Luton primary schools are the worst in the country for SATs results with nearly a third of pupils failing to achieve the required level for reading, writing, and maths.
Figures from the Department of Education show that nationally results are up with 79% of pupils achieving a level 4, compared to 75% last year.
But parts of our region are still lagging behind. Luton, Bedford and Peterborough are below the national average while Norfolk and Suffolk are also struggling.
The head of education watchdog Ofsted says tens of thousands more teenagers are now attending failing state secondary schools.Read the full story ›
A school in Cambridge where 27 different languages are spoken by its pupils is celebrating after winning an award.Read the full story ›
Today (Friday) is the final chance to view an art exhibition on the theme of climate change at the Forum in Norwich.
The Greenhouse Gallery, with funding from the Arts Council, has inaugurated a 'Climate Art Fund', whose aim is to encourage local artists, musicians, writers, poets, filmmakers etc to engage creatively with the issue of climate change and bring the challenges and possibilities now facing us all to a wider audience.
The event on the evening of Friday 28th will include bar and music by two-man band The Hot Penguins and a Live Art Auction of this year's submissions in aid of the Climate Art Fund and the Greenpeace Arctic Sunrise Appeal, with professional auctioneer Rebecca Mayhew of Durrants Auction Rooms.
More than a dozen schools in Suffolk have been told they'll have their governing bodies removed if they don't improve standards immediately.
The County Council sent letters to 15 schools, including three in Lowestoft, telling them to restore "effective leadership and management" within 15 days.
A number of schools in Norfolk have also been put into special measures including Sewell Park College and the Hewett School in Norwich.
Parents say they fear they'll be sidelined if plans to change children's services in Northamptonshire go ahead.Read the full story ›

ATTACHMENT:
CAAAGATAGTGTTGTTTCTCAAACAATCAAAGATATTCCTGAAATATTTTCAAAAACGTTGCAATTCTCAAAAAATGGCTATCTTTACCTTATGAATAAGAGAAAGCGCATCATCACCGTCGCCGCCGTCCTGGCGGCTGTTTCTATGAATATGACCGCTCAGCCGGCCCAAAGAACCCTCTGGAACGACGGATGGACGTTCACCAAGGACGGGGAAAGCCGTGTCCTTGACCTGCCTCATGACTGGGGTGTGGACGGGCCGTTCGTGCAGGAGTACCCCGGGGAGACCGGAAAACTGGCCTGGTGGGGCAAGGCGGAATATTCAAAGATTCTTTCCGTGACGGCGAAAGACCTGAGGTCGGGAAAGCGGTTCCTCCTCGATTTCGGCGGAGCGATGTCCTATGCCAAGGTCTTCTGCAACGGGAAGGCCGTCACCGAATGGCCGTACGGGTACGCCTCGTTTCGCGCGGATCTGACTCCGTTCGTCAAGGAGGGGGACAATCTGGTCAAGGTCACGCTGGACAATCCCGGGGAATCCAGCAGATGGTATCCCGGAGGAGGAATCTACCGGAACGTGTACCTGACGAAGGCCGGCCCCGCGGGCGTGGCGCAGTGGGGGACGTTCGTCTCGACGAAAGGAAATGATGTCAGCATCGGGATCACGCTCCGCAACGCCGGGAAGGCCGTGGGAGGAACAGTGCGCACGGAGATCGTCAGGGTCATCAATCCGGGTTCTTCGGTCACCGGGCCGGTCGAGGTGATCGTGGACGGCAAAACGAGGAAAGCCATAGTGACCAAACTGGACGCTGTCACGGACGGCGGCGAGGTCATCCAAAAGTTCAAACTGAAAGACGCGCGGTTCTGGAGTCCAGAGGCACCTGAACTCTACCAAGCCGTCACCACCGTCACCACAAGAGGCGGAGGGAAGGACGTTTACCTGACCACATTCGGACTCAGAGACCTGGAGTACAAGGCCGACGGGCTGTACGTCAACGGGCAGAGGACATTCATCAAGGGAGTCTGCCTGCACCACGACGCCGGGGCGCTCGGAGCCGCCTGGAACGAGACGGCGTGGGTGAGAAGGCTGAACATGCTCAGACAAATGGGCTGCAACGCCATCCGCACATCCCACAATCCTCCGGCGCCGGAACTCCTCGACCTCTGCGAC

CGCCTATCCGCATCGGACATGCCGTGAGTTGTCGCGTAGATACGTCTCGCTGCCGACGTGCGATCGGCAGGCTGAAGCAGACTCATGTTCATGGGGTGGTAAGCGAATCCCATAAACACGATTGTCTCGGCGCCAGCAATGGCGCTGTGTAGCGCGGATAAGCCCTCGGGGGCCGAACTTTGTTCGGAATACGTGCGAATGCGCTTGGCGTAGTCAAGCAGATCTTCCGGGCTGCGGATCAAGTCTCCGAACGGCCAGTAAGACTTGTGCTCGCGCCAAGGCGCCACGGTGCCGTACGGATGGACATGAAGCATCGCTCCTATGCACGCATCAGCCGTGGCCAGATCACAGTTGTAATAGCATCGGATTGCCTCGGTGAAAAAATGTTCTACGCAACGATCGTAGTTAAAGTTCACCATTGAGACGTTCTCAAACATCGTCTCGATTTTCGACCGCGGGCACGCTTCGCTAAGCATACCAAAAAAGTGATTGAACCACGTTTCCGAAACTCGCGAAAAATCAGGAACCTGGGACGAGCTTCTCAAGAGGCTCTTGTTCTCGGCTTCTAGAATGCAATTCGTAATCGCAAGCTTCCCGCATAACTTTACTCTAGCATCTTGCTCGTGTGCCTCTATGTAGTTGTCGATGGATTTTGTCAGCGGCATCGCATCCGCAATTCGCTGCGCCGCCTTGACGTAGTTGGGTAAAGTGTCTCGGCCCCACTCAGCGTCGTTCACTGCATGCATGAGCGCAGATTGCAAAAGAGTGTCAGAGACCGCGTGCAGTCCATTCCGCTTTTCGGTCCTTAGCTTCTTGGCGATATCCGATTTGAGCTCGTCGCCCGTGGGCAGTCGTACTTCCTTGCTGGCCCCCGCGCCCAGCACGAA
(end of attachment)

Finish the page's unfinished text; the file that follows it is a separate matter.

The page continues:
Disadvantaged primary school pupils in the East of England are set to benefit from an extra £2million in funding to help them close the gap on their peers.
Schools in the East are set to receive a total of £216.2m pupil premium funding in 2015-2016.
It's hoped the increased pupil premium funding will support the most disadvantaged pupils from the very start of school and stop them falling behind.
In the East, schools will now receive £1,320 for every pupil who has been registered for free school meals at any time in the last six years.
"We have already made significant progress towards closing the gap between disadvantaged pupils and their peers. This additional funding will ensure teachers in the East of England continue to have the resources they need to give all pupils the best possible start at school, regardless of their background."
Schools in Southend and Norfolk are set to get extra help to recruit head teachers and improve the quality of education on offer.
The Future Leaders Trust has announced plans to extend its Talented Leaders programme to both areas.
The scheme, which is already working in Suffolk, targets local authorities with poor-performing schools that struggle to attract strong head teachers.
"Sewell Park has had a problem for the last couple of years in terms of achievement of students, well below the basic minimum standard which Government expects and which we all expect. We had a difficult time, our head left us in mid-August, we knew he was going, we had a couple of weeks before the start of term in a school which had no head teacher, so we had to react pretty quickly."
Jeremy Rowe is the Executive head teacher of Sir John Leman High School in Beccles and now Sewell Park College, where he has been brought in to help turn standards around.
Jeremy Rowe's position at Sewell Park is temporary, so the College could benefit from the new scheme to help them find a head teacher in the future.
A union has warned that school visits and educational programmes at the Imperial War Museum in Duxford are under threat because of funding cuts.
The museum - which also has branches in London and Belfast - could lose nearly £4m a year. The Prospect union has launched a petition calling on the Government to reverse the cuts.
A teacher who put tape over a pupil's mouth to keep the child quiet has resigned.
The supply teacher at Fowlmere Primary in Cambridgeshire is said to have used the sticky tape on the nine-year-old "as a joke" during a lesson.
"Although there was no ill intent or unkindness intended, it is clear this incident should not have happened and the member of staff has resigned from their post," a school spokesperson said.
"We have spoken to the child's parents and apologised as this fell below the standards we expect."
In March, a teacher was suspended from a school in Somerset after allegedly placing tape on the mouths of year six pupils because they were being too noisy.